Tag Archives: Homeschooling

Unschooling Unmotivated Kids

Motivation for an Unschooler

I had a great question posed on the Back to Unschool post, and when I realized that I was answering with a book of information, I figured that everyone might be better served by a brand new entry. :)

KK asked {in part}: …the highschooler isn’t getting it when I give her permission to follow her interests. she just doesn’t have the motivation and is afraid she wouldn’t be doing school , yet at the same time she struggles to do school. can you make suggestions here.

This is such an area where I have struggled as well – I did a lot of googling on the subject!

Unschooling Unmotivated Kids

One article especially made an impression on me. It asked “Do they sit around all day staring at the ceiling?” Or, do they have motivation to do the things that interest them…. and for me, I realized that I somehow wanted my daughter to have internal motivation to do MY goals – not her own. Unfortunately, I can’t find that article again, but the Homeschool News Network has one about how unschooling leads to self-motivated learning.

After explaining that they would be allowed to use computer time, watch TV, etc… they were both excited. Then my son went to his schedule so that he could finish school and get to those things. So, I realized that I needed to do something that made it clear that things were going to be different – in order to release the pressure, both on them and me (and to stop hubby’s inquiries about what we did for school each day), I made an announcement.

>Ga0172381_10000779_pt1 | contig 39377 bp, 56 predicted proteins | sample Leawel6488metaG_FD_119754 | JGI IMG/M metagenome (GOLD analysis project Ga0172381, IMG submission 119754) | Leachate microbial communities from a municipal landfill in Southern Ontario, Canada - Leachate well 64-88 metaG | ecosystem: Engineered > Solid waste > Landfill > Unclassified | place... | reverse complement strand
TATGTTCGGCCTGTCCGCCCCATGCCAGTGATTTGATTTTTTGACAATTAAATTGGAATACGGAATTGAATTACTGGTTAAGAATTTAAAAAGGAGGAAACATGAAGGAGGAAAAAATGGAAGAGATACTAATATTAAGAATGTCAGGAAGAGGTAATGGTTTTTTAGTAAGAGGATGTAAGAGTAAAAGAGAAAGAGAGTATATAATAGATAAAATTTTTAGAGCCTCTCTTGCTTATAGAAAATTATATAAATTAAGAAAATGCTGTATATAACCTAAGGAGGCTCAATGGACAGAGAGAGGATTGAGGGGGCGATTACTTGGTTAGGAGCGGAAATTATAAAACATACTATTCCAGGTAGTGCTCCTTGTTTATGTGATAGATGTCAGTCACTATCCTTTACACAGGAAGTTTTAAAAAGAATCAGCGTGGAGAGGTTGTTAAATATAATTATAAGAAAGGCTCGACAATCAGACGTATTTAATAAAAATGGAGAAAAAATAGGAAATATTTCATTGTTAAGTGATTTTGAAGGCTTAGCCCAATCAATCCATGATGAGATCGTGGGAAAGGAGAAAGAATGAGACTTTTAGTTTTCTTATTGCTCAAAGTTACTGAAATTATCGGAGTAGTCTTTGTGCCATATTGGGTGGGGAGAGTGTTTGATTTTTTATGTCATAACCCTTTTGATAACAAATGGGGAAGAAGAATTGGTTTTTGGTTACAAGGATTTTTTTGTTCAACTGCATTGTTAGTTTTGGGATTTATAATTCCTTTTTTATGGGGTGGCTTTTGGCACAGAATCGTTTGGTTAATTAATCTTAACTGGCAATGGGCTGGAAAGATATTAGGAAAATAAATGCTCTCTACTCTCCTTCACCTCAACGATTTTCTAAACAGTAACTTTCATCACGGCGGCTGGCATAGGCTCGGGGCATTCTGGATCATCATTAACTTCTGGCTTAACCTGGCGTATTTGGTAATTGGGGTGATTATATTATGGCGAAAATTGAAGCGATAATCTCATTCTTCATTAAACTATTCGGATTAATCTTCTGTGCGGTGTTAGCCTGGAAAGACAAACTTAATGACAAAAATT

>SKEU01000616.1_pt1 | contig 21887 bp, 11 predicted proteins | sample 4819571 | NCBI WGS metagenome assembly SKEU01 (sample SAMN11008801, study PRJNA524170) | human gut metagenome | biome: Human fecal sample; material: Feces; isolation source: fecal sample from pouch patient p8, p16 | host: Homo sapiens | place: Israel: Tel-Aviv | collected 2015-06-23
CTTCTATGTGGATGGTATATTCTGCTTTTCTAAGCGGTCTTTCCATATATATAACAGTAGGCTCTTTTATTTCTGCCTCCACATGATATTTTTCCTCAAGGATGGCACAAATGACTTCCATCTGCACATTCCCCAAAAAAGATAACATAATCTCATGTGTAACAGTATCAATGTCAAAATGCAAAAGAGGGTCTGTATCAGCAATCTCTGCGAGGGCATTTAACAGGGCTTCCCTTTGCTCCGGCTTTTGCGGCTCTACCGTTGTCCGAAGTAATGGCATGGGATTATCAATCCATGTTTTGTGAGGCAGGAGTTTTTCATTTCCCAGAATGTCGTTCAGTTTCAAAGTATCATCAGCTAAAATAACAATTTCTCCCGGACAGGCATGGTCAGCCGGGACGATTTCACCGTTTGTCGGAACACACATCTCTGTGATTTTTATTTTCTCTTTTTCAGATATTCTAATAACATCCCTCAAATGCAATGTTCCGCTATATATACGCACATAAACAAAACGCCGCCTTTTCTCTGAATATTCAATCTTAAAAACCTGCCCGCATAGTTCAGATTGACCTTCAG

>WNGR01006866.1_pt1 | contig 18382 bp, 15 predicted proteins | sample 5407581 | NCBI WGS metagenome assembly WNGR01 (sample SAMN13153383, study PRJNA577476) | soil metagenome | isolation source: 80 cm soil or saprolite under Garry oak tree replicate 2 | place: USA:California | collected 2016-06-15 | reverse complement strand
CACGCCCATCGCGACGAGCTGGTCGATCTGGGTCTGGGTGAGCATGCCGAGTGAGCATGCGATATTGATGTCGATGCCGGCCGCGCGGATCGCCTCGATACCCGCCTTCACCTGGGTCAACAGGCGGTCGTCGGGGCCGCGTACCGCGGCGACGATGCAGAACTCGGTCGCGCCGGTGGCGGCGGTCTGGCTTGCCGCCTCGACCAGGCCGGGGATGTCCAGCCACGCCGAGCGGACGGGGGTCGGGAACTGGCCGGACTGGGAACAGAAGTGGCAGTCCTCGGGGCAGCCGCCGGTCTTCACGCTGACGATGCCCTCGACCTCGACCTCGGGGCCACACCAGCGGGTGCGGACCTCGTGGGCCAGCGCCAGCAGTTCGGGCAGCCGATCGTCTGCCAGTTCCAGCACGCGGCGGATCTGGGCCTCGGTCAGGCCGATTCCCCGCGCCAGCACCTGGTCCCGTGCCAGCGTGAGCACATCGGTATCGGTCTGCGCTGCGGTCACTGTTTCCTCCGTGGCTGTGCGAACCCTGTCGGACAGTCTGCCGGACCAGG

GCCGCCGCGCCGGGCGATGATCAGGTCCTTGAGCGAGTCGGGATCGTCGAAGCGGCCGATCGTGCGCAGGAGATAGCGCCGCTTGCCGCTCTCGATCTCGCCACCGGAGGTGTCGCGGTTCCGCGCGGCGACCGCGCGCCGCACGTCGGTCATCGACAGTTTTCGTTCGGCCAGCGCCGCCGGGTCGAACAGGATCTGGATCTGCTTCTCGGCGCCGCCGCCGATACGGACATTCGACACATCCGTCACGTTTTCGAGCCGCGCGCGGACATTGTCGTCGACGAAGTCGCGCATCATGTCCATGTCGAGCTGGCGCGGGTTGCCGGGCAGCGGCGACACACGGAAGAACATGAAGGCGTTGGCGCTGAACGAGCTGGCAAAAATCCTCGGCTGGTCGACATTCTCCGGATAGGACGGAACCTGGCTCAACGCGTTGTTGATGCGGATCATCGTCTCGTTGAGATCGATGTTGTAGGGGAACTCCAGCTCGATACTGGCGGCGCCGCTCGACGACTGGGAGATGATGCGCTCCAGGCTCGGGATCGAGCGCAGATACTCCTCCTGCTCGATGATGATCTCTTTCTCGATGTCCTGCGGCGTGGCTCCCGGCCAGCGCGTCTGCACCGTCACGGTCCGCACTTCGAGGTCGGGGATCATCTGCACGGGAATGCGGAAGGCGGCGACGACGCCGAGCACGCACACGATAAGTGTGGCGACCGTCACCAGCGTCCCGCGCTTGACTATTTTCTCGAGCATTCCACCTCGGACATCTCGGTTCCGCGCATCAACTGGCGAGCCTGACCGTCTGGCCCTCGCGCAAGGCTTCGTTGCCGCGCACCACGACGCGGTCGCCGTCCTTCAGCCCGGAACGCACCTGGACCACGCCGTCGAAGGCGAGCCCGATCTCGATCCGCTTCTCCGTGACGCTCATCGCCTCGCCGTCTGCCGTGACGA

We are on Vacation.

I told them very honestly that I was having trouble with letting go as well, so I decided that we would not be doing anything schoolish at least until after Christmas. I called it an experiment. (The result of that experiment is that we will not be going back to how it was before.) This gave them the freedom to pursue what they were interested in without feeling guilty about not doing school.

{Side note on hubby: he is starting to see that they are accomplishing things on their own – not “schooly” stuff – but amazing stuff, instead!}

Another thing that is helping us is that I am actively pursuing my own interests for a change. For example, I had gotten us a documentary that looked interesting. I asked the kids if they wanted to watch it with me, and I allowed them the freedom to say No. But, here’s where the change kicked in – instead of waiting to watch it until later – until they were ready to watch with me – I watched it MYSELF. I think this also sent the message that I was truly interested in it and not just trying to force them to learn something.

I am also putting books on hold at the library for me again. Books on subjects that I am interested in learning more about: how to be more creative, plays to read, trigger point therapy. And, I am sitting down to read them in the middle of the day – when the kids can see me. I am learning to untangle our interests. It’s ok if we are not intrigued by the same stuff…God made us different from each other.

I’ll be honest, I still watch the time that they are playing games, and I worry: Is it ok that they are on the computer most of the day. But, then I noticed that my daughter is not playing games. She is creating a piece of music – with Japanese lyrics – to be her harmony during the talent show later this year. And, my son plays lots of different games. I stand and watch him occasionally, and there are strategic/logic games, creative games, and historical games – with dates and everything! So, even during deschooling, they are not choosing passive activities – these games make them think!